Also reached by phone Monday morning, Joan Lowenstein – who still serves on the DDA board and until two weeks ago served on the Ann Arbor city council – confirmed that the context for the underground parking garage historically was consideration of a range of locations to add existing parking capacity. The council and DDA had contemplated additional parking at the library lot well before the library had made its decision to build a new building downtown in the same location as the existing facility. As Lowenstein summarized it: “The library is still there.”

The site plan for the underground parking project will be coming before city council sometime in the near future, but the city clerk’s office has not yet received information that would allow reporting a precise date.

Present: Rebecca Head, Margaret Leary, Barbara Murphy, Jan Barney Newman, Josie Parker, Carola Stearns, Ed Surovell.

Absent: Prue Rosenthal

Section: Govt.

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  1. By John Weise
    November 24, 2008 at 8:11 pm | permalink

    I would love to see a new library downtown, but the board’s decision is simply smart. The timing just isn’t right.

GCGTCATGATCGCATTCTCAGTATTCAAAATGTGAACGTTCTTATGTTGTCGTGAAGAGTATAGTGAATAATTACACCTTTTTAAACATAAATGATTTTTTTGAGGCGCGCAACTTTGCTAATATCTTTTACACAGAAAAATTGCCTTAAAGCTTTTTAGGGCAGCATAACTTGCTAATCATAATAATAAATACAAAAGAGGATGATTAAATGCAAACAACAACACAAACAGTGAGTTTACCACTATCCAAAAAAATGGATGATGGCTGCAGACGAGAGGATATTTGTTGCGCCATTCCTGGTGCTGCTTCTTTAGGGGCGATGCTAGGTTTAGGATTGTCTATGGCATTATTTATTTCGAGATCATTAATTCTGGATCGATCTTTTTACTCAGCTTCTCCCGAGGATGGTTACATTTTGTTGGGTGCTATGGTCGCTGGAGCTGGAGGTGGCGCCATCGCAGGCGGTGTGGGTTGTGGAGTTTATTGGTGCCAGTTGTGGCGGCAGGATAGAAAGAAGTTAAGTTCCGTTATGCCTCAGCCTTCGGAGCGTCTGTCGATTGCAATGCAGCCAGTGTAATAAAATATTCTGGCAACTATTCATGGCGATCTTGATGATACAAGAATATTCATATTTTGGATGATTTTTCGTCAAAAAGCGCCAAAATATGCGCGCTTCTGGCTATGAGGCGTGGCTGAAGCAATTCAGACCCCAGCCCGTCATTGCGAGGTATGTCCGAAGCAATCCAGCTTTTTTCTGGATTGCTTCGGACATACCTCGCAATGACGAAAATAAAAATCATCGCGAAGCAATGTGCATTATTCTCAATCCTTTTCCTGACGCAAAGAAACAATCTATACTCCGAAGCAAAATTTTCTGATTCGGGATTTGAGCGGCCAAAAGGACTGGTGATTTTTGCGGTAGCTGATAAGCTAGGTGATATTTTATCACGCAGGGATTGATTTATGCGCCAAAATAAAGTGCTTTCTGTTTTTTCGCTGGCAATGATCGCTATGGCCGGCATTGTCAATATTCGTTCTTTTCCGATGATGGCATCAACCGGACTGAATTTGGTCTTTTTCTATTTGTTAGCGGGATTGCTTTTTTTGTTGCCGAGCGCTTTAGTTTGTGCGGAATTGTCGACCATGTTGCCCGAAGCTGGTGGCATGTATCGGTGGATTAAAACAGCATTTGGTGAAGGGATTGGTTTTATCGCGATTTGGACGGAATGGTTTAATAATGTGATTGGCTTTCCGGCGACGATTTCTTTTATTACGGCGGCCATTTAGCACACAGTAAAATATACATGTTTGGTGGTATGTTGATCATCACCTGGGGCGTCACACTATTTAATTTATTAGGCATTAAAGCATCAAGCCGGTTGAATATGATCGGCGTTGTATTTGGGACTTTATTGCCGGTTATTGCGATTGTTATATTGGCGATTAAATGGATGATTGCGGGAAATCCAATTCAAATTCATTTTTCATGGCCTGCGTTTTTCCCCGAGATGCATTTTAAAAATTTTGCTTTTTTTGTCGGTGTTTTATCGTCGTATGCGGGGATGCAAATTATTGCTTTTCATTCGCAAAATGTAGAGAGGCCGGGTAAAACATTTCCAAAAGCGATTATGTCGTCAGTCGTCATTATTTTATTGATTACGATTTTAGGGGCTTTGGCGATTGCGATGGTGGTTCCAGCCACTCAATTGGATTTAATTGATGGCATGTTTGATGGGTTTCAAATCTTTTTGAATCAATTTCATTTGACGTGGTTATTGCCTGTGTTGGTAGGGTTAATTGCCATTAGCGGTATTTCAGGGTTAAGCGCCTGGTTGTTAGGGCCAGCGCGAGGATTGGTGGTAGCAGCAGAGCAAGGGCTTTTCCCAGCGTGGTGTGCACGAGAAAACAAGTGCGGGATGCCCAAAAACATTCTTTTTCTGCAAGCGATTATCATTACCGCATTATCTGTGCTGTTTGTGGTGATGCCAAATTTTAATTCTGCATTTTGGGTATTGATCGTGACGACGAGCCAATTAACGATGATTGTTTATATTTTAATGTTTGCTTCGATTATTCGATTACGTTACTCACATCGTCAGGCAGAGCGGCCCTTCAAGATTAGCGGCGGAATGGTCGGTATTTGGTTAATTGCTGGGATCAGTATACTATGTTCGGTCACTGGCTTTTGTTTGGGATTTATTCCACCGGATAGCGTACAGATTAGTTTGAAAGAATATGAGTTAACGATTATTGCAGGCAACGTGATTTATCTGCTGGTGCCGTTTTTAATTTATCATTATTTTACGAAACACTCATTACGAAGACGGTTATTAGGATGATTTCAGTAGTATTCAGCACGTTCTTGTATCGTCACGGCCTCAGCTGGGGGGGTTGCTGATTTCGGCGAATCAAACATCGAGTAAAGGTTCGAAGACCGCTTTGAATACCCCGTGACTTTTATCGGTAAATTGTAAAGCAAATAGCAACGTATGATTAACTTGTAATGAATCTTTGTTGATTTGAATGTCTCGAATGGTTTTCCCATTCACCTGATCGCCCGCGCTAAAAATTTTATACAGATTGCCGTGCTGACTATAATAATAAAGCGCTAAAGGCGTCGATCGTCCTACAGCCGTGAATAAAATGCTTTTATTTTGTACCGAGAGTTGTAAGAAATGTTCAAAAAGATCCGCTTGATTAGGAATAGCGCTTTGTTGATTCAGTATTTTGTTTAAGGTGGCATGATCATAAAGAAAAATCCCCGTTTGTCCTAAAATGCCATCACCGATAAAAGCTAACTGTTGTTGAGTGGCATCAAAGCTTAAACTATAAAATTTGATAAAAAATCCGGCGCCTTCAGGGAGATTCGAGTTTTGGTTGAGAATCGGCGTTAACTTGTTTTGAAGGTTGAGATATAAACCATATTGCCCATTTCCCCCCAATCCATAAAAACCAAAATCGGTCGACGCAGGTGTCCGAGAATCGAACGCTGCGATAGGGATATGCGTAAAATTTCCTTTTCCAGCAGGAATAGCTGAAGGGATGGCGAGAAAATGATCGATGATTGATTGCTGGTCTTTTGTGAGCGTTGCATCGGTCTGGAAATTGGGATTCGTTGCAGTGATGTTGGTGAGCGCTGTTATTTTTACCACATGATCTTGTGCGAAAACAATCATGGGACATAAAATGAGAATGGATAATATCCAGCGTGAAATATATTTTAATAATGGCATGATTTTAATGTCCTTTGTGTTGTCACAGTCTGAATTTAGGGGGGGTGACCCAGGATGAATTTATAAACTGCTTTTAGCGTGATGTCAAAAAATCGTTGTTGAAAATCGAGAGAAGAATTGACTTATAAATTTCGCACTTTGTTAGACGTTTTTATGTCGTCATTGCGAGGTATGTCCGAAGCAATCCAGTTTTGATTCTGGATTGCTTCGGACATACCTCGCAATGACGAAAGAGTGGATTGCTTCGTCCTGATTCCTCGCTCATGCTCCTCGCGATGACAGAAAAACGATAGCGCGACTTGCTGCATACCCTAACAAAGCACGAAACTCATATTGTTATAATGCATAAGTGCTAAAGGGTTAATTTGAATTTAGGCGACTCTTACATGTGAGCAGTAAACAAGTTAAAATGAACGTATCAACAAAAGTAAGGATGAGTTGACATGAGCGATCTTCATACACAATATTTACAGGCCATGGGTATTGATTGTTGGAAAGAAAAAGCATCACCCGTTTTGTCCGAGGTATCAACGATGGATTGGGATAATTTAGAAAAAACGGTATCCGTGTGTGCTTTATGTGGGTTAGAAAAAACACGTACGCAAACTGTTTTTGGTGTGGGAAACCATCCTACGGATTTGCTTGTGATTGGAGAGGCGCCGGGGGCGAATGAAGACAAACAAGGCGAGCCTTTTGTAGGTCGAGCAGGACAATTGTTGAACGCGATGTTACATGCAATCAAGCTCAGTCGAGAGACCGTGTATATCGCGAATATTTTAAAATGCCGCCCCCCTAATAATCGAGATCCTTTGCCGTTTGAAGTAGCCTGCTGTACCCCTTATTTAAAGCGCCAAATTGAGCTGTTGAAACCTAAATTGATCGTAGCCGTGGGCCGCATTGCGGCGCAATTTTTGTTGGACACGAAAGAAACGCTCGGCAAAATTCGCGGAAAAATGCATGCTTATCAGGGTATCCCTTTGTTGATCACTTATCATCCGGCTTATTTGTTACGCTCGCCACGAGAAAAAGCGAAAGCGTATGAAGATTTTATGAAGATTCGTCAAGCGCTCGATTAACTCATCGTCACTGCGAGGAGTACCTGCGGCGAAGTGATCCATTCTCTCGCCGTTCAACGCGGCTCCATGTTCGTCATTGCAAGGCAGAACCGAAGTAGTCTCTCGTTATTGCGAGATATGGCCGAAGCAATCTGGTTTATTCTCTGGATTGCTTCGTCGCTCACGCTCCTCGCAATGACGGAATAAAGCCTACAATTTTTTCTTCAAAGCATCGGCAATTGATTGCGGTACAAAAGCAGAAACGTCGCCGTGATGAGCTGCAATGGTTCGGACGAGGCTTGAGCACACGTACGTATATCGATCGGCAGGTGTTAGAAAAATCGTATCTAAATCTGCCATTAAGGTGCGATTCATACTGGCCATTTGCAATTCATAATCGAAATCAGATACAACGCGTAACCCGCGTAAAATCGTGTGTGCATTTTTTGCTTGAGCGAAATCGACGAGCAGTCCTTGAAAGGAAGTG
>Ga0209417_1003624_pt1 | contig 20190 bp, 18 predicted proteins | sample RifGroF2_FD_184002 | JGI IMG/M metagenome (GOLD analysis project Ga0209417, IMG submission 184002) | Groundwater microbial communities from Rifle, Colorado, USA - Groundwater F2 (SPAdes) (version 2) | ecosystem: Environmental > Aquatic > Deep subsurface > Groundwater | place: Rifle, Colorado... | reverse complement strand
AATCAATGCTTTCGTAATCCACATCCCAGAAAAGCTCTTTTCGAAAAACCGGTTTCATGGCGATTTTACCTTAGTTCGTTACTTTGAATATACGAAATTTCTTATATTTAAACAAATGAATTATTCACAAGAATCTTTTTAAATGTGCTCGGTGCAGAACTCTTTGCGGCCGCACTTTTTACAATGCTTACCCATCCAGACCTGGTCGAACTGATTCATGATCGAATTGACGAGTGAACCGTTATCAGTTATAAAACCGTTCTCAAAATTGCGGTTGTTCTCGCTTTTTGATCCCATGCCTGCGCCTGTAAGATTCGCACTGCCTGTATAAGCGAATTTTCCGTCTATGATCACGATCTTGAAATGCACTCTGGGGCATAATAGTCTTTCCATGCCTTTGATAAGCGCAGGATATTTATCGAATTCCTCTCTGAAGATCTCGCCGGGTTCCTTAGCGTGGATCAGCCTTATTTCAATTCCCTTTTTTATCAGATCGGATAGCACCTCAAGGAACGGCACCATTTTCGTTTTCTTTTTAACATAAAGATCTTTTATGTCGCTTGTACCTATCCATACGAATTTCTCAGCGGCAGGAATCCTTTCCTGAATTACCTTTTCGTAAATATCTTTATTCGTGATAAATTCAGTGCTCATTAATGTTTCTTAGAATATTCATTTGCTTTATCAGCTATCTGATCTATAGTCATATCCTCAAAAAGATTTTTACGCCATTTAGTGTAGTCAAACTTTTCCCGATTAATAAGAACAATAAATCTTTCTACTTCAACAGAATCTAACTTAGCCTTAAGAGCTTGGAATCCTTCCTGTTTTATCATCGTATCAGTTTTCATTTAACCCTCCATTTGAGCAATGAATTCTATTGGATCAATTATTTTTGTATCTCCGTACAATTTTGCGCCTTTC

2. November 25, 2008 at 6:09 am | permalink

    Our current library certainly is not a disaster so we will limp by until financial conditions improve. I am excited by the plans for both the library and the underground parking and hope they can go forward one day in the best possible configuration.

  3. November 25, 2008 at 10:58 am | permalink

    Josie Parker is just being pragmatic. We are lucky to have a capable executive like her in charge of one our most important assets, our library. When the time is right she will push for the new facility. I can’t think of a single major city in the world that does not have a world class library.


  4. By Kris
    November 25, 2008 at 12:16 pm | permalink

    I’m still amazed by this pushed for an entire new library when the public would be better served by more branch libraries near their homes.

    There needs to be a solid long term plan for a flexible library system that won’t outdated in 20 years. In addition, the library is being saddled with desires that do not seem to match it’s charter:
    1. Computers – why are students using computers at the libraries? Our taxes already fund the schools having computers, if children in the public school system need computers after hours the schools need to stay open to support this.
    2. Auditorium – why would the library have an auditorium? Throughout Ann Arbor there are unused school auditoriums and large classrooms (AAPS, WCC, UM), to duplicate these resources is wasteful, costly and inflexible.

    The libraries research to support this project is flawed as it did not ask how much each person surveyed would pay for the amenities listed, it only asked what people would like. People will truly tell their minds only when they understand the full implications.

    I’m trying to figure out how Stew feels Ann Arbor is a “major city”. Let’s not dream that we are Chicago, New York City, LA or San Francisco as we simply don’t have that type of tax base to pull from. The City and the Library need to stop building simply to leave the memory of an administrator.

  5. By MarkAA
    November 25, 2008 at 5:35 pm | permalink